“The events we’re seeing in California today are very complex, and the scale, scope and size are a tremendous challenge to us,” stated OES Director Mark Ghilarducci. He said Governor Brown plans to ask state lawmakers to provide more money to improve alert systems, which have evolved dramatically over the years.  Continue Reading

Tuesday, December 12, 2017

Blanca Telephone Ordered to Restore Over $6 Million to USF

The FCC ordered Blanca Telephone Company to re-pay more than $6 million to the Universal Service Fund, which supports the deployment of communications networks in high-cost, rural areas.  
The eastern Colorado carrier became eligible in 1997 to receive high-cost support for providing local exchange telephone service in parts of Alamosa and Costilla counties. Blanca offered commercial mobile radio service (CMRS), a non-regulated service, both within and outside of its area. Blanca included the costs of this non-regulated service in the regulated cost accounts it submitted to the National Exchange Carriers Association (NECA), inflating the amount of high-cost support Blanca received from the USF.

In 2012, NECA discovered Blanca’s inflation and told the carrier to correct its accounting, and more, importantly, to re-pay $6,748,280 in improperly paid USF support for 2005-2010. Blanca argued to the FCC it was entitled to the money to deploy wireless service because wireless is a USF supported service. The Commission called that “erroneous” in its decision released yesterday.  Continue Reading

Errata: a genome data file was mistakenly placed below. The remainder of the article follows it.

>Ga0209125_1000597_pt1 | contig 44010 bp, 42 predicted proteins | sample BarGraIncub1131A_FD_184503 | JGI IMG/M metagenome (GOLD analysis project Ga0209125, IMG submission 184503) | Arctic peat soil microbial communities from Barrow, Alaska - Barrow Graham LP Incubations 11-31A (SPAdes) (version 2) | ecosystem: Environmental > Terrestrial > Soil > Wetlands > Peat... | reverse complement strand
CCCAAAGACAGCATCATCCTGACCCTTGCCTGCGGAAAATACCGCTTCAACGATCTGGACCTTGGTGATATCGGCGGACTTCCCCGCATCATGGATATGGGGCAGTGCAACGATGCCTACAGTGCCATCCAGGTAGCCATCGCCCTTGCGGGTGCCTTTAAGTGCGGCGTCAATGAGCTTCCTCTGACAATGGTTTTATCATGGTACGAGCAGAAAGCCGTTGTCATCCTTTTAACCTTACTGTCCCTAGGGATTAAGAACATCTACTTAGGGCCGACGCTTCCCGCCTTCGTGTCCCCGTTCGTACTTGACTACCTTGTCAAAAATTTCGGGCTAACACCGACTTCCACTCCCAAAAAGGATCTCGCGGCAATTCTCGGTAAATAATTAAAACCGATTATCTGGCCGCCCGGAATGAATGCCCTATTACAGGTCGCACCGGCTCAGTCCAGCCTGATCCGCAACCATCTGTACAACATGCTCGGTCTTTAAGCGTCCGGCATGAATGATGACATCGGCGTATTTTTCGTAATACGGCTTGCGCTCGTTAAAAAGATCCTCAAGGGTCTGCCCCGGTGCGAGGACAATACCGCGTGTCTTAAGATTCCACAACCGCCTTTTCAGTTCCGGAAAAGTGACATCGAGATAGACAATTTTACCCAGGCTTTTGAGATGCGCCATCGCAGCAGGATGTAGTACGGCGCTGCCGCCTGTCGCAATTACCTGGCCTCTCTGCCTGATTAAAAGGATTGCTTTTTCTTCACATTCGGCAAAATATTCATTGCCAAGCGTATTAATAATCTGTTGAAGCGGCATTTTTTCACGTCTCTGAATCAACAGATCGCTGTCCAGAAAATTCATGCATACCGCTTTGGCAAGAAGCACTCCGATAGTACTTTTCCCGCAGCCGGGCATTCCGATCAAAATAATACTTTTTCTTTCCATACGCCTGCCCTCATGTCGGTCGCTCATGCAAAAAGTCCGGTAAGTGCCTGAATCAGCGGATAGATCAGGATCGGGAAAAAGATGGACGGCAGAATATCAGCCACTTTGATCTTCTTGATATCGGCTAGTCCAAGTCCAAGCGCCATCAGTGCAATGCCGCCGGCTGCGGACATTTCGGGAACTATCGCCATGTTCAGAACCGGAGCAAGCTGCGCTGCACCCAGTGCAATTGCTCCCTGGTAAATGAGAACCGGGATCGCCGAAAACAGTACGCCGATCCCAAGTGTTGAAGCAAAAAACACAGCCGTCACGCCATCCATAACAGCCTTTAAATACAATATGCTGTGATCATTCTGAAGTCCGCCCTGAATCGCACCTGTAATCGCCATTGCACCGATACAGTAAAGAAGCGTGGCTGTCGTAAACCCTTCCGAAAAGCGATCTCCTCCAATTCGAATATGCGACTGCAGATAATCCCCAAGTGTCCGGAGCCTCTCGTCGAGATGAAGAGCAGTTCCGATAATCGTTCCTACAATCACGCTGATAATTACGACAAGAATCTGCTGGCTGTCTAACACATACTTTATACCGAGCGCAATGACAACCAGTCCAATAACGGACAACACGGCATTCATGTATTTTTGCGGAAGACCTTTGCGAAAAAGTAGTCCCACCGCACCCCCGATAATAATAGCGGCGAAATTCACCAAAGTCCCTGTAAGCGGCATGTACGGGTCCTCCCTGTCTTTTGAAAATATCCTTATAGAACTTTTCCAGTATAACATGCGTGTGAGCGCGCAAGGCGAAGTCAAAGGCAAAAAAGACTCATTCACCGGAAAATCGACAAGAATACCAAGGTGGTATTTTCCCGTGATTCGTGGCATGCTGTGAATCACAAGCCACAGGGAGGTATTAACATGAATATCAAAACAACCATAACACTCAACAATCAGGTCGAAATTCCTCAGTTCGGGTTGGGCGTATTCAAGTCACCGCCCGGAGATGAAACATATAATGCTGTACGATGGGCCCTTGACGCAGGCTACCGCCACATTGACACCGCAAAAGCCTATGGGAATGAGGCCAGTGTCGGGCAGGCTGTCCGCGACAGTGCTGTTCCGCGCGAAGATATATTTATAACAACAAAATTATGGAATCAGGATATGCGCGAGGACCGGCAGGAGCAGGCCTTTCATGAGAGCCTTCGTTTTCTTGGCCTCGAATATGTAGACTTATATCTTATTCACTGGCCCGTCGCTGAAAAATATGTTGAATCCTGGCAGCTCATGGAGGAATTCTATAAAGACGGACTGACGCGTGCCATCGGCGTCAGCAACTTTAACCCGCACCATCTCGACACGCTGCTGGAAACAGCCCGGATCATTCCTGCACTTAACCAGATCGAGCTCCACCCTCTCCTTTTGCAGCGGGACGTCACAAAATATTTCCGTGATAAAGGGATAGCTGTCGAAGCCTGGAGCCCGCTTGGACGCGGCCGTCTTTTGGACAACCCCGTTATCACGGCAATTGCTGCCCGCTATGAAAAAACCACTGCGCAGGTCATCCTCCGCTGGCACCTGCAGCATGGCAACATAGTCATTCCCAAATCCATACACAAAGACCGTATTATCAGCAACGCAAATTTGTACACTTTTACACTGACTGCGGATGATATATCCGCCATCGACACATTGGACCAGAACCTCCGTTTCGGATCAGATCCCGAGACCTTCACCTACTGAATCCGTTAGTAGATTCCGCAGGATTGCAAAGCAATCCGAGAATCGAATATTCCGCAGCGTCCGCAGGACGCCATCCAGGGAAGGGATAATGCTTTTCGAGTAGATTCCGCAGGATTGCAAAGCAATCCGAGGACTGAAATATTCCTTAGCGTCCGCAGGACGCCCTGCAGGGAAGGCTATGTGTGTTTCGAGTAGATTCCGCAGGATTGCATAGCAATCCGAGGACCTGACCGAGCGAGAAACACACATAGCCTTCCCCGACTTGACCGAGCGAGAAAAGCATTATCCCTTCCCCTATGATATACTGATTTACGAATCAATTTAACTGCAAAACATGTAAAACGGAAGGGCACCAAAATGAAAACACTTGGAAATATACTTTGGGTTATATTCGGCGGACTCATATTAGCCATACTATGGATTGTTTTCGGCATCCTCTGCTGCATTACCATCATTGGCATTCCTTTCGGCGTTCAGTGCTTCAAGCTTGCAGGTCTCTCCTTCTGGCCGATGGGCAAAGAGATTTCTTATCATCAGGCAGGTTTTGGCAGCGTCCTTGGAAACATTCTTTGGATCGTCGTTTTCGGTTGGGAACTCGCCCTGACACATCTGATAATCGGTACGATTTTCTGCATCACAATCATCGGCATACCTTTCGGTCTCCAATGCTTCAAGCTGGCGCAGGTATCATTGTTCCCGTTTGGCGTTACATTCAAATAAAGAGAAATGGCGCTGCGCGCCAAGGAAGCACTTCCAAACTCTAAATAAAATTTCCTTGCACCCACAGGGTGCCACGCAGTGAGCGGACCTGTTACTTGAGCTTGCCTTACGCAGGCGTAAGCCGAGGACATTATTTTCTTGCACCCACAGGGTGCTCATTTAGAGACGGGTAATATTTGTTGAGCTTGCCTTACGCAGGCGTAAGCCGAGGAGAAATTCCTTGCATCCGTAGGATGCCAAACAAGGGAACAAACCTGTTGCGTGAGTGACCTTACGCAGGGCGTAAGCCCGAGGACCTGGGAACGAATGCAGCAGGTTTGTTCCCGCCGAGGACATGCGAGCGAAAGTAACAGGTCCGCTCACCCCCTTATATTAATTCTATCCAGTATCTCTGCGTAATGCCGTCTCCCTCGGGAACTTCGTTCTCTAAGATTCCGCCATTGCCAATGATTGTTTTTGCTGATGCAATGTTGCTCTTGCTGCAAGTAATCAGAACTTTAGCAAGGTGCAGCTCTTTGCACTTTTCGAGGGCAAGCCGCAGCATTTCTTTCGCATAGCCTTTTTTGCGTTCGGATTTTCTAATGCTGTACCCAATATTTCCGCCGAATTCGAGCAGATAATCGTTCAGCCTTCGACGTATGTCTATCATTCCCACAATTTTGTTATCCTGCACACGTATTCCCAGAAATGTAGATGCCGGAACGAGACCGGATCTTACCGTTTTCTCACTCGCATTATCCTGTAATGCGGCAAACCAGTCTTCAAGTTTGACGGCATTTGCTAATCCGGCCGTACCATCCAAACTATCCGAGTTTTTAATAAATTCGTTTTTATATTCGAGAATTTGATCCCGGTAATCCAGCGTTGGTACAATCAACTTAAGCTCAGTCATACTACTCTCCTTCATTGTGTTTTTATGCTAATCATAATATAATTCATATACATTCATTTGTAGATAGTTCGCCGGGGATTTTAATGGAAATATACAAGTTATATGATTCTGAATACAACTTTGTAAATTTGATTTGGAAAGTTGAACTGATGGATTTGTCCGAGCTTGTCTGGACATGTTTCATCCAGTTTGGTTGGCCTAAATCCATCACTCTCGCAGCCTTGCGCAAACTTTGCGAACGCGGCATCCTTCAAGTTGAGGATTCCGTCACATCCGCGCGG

Friday, December 8, 2017

Southern California Takes the Heat

Rincon Peak is known for transmitting many things in Southern California but heat is not one of them. As of Thursday, Santa Barbara County firefighters were trying to keep that temperature to a minimum. The antenna farm on Rincon Peak, shared by most public safety agencies is home to several towercos, Crown, American and to Verizon (ASR#1215063).

An army of firefighters was battling on several fronts Thursday in their efforts to tame the giant 96,000-acre “Thomas Fire,” as it is called, scorching the Carpinteria Valley, according to Noozhawk.  The citizens of Carpinteria were evacuated in the early morning hours yesterday as flames continued to approach from the east.  The fire has menaced the community as it has much of Ventura County over the last two days, Noozhawk reported. Continue Reading

Monday, December 4, 2017

5G and Sunshine Don’t Mix

Before 5G has even been launched, it’s projected that hot, sunny weather could degrade cellular transmissions by more than 15 percent, which is troublesome in climates with consistently scorching weather. According to Phys Org, an engineer at Embry-Riddle Aeronautical University says research will provide solutions to this predicted challenge.

Ahmed Sulyman, associate professor in Embry-Riddle’s Prescott, Department of Computer, Electrical, & Software Engineering, teamed up with colleagues in Saudi Arabia to publish the first comprehensive analysis of solar radio emissions on land-based wireless communications systems to determine how solar radiation can affect 5G. Continue Reading

Friday, December 1, 2017

Verizon Plans to Deploy Broadband in Up to Five Markets in 2018

Verizon Communications announced it will launch wireless residential broadband services in at least three and up to five U.S. markets in 2018. Verizon’s first commercial launch is planned for Sacramento, CA, in the second half of 2018. Details will be forthcoming, according to the carrier.

Verizon trialed 5G residential applications in 11 markets this year. The commercial launch is based on customer experience and on the carrier’s confidence in new technology using millimeter-wave spectrum. The carrier estimates the initial 5G market opportunity for residential broadband at 30 million households nationwide. Continue Reading